12 FOR OUR 12TH
by Marcia Santore
Paper folded into curvilinear shapes bordering on the impossible; paper structures balanced between Escher and exquisite architectural models. Jong-Yoon Kim’s sculpture leaves viewers entranced and wondering.
Originally from Korea, Kim earned a BFA in ceramic art from Hongik University in Seoul. “My big topic was time — working with a traditional Korean geometric pattern meaning Eternity. I felt the lack of communication with viewers because most of my ceramic installation works were very symbolic and conceptual,” he recalled.
He began looking for different visual tools that would enable him to communicate more directly with viewers. “I came to the U.S. to study in a new environment 20 years ago.” He earned an MFA in graphic design from Indiana University. Today Kim is associate professor of graphic design at Plymouth State University in New Hampshire, where his work was shown this winter in a solo exhibition at the Silver Center for the Arts, sponsored by the Museum of the White Mountains.
“I used to be a potter and a ceramic sculptor dealing with three dimensional objects and space.” Kim said. “Now as a graphic designer, two-dimensional works on either a paper or a screen have been my main media. I have found myself hanging on the border of two dimensions and three dimensions, and come away with several questions: What is the relationship between two dimensions and three dimensions? Which elements make us perceive forms as three-dimensional? What is the function of light?”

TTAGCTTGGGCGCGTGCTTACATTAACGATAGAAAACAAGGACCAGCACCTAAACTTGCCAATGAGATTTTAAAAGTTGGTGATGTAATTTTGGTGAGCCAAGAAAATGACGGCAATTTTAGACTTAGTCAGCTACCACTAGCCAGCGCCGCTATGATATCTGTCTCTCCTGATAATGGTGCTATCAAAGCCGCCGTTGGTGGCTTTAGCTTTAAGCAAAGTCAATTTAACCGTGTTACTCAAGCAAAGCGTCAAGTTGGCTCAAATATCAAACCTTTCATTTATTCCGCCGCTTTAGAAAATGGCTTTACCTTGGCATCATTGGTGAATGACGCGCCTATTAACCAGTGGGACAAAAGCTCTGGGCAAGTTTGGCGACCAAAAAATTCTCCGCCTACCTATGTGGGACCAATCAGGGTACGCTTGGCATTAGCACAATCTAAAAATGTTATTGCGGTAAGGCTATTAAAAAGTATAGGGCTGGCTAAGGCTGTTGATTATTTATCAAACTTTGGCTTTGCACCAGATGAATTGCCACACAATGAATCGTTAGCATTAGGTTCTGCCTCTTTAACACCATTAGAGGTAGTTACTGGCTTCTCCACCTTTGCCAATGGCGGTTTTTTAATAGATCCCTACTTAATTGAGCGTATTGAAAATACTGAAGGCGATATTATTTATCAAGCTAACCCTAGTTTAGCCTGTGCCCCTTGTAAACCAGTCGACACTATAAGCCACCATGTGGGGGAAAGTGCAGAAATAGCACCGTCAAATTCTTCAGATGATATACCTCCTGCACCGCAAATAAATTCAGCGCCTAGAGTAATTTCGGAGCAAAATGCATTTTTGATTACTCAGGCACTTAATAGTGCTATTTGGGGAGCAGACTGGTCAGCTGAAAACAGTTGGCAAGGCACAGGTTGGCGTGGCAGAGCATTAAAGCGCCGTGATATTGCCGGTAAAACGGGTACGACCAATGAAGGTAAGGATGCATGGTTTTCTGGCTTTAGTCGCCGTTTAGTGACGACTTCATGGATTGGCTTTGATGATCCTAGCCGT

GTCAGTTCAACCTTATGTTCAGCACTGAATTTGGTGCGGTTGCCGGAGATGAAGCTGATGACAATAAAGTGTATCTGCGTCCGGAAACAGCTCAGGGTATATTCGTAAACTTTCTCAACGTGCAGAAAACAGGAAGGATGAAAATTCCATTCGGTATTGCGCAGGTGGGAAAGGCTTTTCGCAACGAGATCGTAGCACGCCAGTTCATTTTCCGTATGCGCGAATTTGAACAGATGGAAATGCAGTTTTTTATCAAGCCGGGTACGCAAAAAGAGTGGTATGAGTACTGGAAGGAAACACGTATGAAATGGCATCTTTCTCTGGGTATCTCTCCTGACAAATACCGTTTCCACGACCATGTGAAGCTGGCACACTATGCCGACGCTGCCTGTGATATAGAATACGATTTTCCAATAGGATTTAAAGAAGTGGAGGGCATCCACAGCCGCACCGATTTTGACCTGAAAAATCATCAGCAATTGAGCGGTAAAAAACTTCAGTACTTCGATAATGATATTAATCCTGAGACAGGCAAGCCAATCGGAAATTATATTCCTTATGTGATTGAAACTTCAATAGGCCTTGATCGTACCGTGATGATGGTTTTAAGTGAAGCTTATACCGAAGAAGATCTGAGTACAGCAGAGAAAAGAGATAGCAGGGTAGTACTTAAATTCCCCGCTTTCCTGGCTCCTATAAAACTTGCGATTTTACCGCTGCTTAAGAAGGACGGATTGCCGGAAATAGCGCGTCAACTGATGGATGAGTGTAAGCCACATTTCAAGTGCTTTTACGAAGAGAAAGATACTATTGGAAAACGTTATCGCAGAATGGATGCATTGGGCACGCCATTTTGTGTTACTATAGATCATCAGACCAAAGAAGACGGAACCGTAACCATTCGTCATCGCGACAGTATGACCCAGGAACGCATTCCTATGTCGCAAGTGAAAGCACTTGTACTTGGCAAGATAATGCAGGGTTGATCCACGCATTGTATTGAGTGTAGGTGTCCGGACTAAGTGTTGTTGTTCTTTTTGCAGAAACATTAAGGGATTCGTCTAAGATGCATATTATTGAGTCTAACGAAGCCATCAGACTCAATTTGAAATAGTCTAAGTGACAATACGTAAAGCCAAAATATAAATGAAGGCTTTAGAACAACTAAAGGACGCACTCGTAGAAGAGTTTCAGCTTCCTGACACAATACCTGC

Kim’s interest in paper as a medium grew out of bookbinding. “As a bookbinder and book artist, my main medium was paper and I was fascinated by various formats of pop-up books,” he said. He began using pop-up paper folding techniques to create structures. A primary challenge of working with paper is durability. Kim is always looking for different types and weights of paper, each with its own qualities of flexibility and transparency. These can then be paired with other media, such as wood, acrylic and LED lights.
Light is important in Kim’s latest work. Some of the folded paper pieces contain LED lights that subtly shift colors. The architectural works, mounted on rough wood, incorporate shadows to amplify the ambivalence of the space. His plans include larger installation works using various light sources. “My goal is not only displaying my works in a public space but also experiencing my works as part of the viewers’ space,” he said. “I want viewers to see the possibilities of my works as a part of their daily life, to apply my works on different environments (with various light sources) physically or virtually to create a new atmosphere.”